Originally drawn in 2009, the fourth translated volume of Lewis Trondheim's Little Nothings diary strip now pushes the series up near the 500-page mark. It's simultaneously Trondheim's most disposable work and some of his best. Entirely free of genre and commercial concerns, it allows him to experience the simple joy of drawing and coloring his environment. As I've noted before, Trondheim's instincts as a narrative storyteller are too strong to slough off that aspect of his methodology entirely, even given this single-strip-per-page format, and in this volume there are a few narrative through-lines followed to interesting effect. If the last volume was titled (and concerned) "Uneasy Happiness" —Trondheim's life had fallen into a series of pleasant routines—then this one features a bit more anxiety (a health scare) and a lot more action (many overseas trips).
As a result of Trondheim having a bit more to sink his teeth into this time around, I thought this was the best volume since the first. The sometimes stale quotidian observations of the third volume are far more scarce here, as Trondheim emerges with a different set of observational tools. For example, there's the "Interesting Conversations In The World Of Comics" strips, which mostly involve cartoonists sitting around and talking about making zombies realistic and wondering how many zombies it would require to take down a cow. There's a running gag featuring Trondheim preparing for one of his trips and bragging about how prepared he is, only to find that he's forgotten something. There's an extended series of strips featuring Trondheim back in America, this time with his whole family. There's a delightful mix of fussiness and craziness in his depiction of crossing through Death Valley on a journey from Las Vegas to San Francisco.
The best strips in the book involve a trip to the Czech Republic during which Trondheim discovers that he suffers from nasal polyps, which obscure his vision. This leads to a series of lucky events, both good and bad: bad luck in that he's far from home when presented with a fairly serious medical issue, good luck in that his assigned guide's father is an otolaryngologist who immediately susses out Trondheim's problem. What's great about these strips is the way Trondheim manages to close out each page with a gag, even if it's a dark one at his own expense. The strips made while he was in the hospital are especially sharp in that regard, especially one joke involving Trondheim wheeled out in front of a bunch of people while playing dead. Trondheim manages to cap the book with a gross gag about something he blew out of his nose, a callback to an earlier joke in the book in which, after he regrets not having taken a picture of it, his partner Brigitte tells him she has faith in his ability as an artist.
That callback speaks to an integral part of Trondheim's sense of humor: he has the instincts of a long-form improv artist. Such artists spin stories out of jokes and then jokes out of stories, looping back around to earlier references in an unexpected yet organic manner. Trondheim is the same way, as bits he introduced back in the first volume (like his annual trip to Angoulême) continue to get callbacks in this volume and gain resonance through repetition.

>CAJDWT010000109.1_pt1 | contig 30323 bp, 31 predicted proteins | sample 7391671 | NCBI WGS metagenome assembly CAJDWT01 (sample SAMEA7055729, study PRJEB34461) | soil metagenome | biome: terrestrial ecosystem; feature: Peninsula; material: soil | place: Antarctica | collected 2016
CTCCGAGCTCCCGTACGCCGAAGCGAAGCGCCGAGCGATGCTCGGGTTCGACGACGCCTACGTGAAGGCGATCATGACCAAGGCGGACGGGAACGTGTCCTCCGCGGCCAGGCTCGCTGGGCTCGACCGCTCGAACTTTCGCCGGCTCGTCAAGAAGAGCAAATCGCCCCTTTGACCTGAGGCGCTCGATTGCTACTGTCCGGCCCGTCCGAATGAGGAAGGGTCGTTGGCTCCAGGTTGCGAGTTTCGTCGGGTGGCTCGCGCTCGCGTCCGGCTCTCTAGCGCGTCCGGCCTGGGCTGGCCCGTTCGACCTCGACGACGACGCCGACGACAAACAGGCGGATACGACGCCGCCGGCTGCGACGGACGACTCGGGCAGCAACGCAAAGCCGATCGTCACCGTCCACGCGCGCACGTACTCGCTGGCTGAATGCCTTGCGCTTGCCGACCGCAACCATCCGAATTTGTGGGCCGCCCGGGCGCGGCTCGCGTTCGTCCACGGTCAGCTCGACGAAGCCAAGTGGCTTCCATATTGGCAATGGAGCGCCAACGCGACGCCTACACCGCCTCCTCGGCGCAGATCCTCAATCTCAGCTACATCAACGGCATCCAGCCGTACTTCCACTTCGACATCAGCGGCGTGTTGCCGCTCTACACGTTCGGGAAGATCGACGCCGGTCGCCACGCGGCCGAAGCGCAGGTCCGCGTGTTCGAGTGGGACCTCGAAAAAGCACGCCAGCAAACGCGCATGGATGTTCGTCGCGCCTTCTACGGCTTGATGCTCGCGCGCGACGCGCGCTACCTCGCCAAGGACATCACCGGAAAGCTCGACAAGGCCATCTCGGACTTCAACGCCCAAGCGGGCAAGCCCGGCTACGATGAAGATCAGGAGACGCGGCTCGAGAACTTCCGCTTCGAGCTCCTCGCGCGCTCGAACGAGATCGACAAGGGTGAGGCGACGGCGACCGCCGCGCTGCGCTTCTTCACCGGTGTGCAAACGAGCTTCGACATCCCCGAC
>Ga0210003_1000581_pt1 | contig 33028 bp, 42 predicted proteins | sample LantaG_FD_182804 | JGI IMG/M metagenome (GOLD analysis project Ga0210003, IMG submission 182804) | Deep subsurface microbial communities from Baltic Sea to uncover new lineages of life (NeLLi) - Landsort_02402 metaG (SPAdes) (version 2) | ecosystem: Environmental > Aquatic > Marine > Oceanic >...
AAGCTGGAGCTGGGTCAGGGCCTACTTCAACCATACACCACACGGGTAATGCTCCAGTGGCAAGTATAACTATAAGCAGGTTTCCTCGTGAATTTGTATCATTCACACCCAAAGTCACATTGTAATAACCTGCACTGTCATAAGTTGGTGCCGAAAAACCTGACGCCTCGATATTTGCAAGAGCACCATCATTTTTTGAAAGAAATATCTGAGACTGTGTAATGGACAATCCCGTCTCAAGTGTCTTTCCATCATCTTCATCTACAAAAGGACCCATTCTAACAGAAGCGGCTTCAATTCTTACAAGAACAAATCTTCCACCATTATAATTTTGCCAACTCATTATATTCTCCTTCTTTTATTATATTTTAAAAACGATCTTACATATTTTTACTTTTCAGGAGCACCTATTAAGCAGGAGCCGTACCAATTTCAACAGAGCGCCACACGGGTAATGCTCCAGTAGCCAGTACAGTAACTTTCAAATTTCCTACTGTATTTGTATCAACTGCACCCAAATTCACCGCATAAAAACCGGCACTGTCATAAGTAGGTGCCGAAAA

It's a remarkable kind of alchemy, given the looseness of these strips. Indeed, it feels like one of their main purposes is to give Trondheim the opportunity to draw from life, especially when he's on vacation in an exotic locale. The tropical and underwater scenes are especially lush, with Trondheim painstakingly using watercolors to bring the environments to life. Even the sunsets are given special treatment in this book, with stacks of light oranges, reds, and purples mixing freely. Trondheim's autobiographical figures are typically anthropomorphic animals, and are both loose in terms of their construction and reliably sturdy in terms of their design. The reader automatically accepts their appearance when they appear on the page, and this allows Trondheim some room to inject a bit of emotion into the page.
Trondheim seems relatively open on the page but isn't an oversharer. He puts a little bit of distance between himself and the reader through dry wit, even as he shares his thoughts on page after page. We get hints of neurosis but not any deeper problems, nor are we made privy to any difficulties regarding his partner or children. This strip simply isn't the place for that. What's remarkable about the Little Nothings series is not its light tone and loose line; instead, it's that Trondheim creates such a complex, rich, and visually exciting narrative environment for himself and his readers to explore. Trondheim never leaves narrative behind; he never forgets that he's drawing and telling a story. Even if that story is based on a real experience, he doesn't lose track of the fact that the story and the experience are entirely different entities, and never lets the reader forget that either.